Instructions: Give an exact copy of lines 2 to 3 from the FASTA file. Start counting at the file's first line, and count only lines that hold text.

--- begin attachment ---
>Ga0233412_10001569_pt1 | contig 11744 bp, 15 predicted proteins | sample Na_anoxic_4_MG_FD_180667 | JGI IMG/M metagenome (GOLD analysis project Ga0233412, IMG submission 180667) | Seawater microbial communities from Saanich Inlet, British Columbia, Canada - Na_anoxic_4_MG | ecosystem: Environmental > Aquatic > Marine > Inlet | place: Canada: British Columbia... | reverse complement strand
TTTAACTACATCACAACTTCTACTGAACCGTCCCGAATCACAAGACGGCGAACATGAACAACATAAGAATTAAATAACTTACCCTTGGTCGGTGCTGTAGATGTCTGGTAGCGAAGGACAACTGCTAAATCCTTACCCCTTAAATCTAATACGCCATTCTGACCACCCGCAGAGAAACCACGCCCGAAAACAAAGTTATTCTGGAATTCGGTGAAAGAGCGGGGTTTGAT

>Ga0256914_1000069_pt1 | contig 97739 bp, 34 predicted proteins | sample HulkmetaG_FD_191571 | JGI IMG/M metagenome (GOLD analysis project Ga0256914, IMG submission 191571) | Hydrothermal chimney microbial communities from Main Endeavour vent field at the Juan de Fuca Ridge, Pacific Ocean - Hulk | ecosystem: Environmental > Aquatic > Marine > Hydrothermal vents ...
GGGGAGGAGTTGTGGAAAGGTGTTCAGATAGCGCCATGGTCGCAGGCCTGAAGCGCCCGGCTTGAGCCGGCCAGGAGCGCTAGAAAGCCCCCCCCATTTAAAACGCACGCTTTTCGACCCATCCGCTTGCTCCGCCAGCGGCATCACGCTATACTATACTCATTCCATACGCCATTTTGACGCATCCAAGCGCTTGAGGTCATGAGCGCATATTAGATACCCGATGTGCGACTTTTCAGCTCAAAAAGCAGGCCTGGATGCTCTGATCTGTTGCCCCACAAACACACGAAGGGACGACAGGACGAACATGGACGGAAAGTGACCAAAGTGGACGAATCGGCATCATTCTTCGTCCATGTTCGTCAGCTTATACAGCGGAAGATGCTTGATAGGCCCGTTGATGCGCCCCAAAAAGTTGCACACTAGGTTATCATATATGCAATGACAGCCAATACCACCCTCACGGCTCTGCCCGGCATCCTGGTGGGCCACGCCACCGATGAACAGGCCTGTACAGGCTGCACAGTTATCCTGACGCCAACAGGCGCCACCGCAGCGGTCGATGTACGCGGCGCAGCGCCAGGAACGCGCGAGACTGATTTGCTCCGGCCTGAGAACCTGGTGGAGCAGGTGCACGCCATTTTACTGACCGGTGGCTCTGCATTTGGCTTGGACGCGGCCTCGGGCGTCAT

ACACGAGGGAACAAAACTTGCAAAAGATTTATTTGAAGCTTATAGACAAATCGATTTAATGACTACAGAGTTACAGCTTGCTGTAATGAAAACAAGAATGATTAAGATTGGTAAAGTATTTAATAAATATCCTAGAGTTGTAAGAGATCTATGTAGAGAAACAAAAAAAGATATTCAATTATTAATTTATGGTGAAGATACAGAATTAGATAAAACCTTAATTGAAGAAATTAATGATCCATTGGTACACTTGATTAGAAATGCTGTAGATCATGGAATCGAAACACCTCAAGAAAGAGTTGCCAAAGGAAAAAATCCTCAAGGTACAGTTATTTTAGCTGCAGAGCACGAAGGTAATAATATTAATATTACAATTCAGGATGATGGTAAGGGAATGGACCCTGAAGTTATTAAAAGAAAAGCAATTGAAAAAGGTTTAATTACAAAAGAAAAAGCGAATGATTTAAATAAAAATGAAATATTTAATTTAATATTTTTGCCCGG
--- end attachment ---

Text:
TTTAACTACATCACAACTTCTACTGAACCGTCCCGAATCACAAGACGGCGAACATGAACAACATAAGAATTAAATAACTTACCCTTGGTCGGTGCTGTAGATGTCTGGTAGCGAAGGACAACTGCTAAATCCTTACCCCTTAAATCTAATACGCCATTCTGACCACCCGCAGAGAAACCACGCCCGAAAACAAAGTTATTCTGGAATTCGGTGAAAGAGCGGGGTTTGAT

>Ga0256914_1000069_pt1 | contig 97739 bp, 34 predicted proteins | sample HulkmetaG_FD_191571 | JGI IMG/M metagenome (GOLD analysis project Ga0256914, IMG submission 191571) | Hydrothermal chimney microbial communities from Main Endeavour vent field at the Juan de Fuca Ridge, Pacific Ocean - Hulk | ecosystem: Environmental > Aquatic > Marine > Hydrothermal vents ...